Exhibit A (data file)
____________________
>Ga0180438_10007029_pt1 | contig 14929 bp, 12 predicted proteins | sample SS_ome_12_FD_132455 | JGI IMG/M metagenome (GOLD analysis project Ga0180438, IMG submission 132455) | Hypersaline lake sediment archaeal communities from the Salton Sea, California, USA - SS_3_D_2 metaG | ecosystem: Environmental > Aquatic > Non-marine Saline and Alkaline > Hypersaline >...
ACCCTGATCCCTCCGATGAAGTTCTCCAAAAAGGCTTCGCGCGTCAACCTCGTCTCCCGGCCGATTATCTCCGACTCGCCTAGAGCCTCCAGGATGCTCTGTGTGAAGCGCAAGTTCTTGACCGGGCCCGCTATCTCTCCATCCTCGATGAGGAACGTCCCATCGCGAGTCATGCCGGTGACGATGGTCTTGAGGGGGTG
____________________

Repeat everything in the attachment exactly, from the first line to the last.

>Ga0180438_10007029_pt1 | contig 14929 bp, 12 predicted proteins | sample SS_ome_12_FD_132455 | JGI IMG/M metagenome (GOLD analysis project Ga0180438, IMG submission 132455) | Hypersaline lake sediment archaeal communities from the Salton Sea, California, USA - SS_3_D_2 metaG | ecosystem: Environmental > Aquatic > Non-marine Saline and Alkaline > Hypersaline >...
ACCCTGATCCCTCCGATGAAGTTCTCCAAAAAGGCTTCGCGCGTCAACCTCGTCTCCCGGCCGATTATCTCCGACTCGCCTAGAGCCTCCAGGATGCTCTGTGTGAAGCGCAAGTTCTTGACCGGGCCCGCTATCTCTCCATCCTCGATGAGGAACGTCCCATCGCGAGTCATGCCGGTGACGATGGTCTTGAGGGGGTG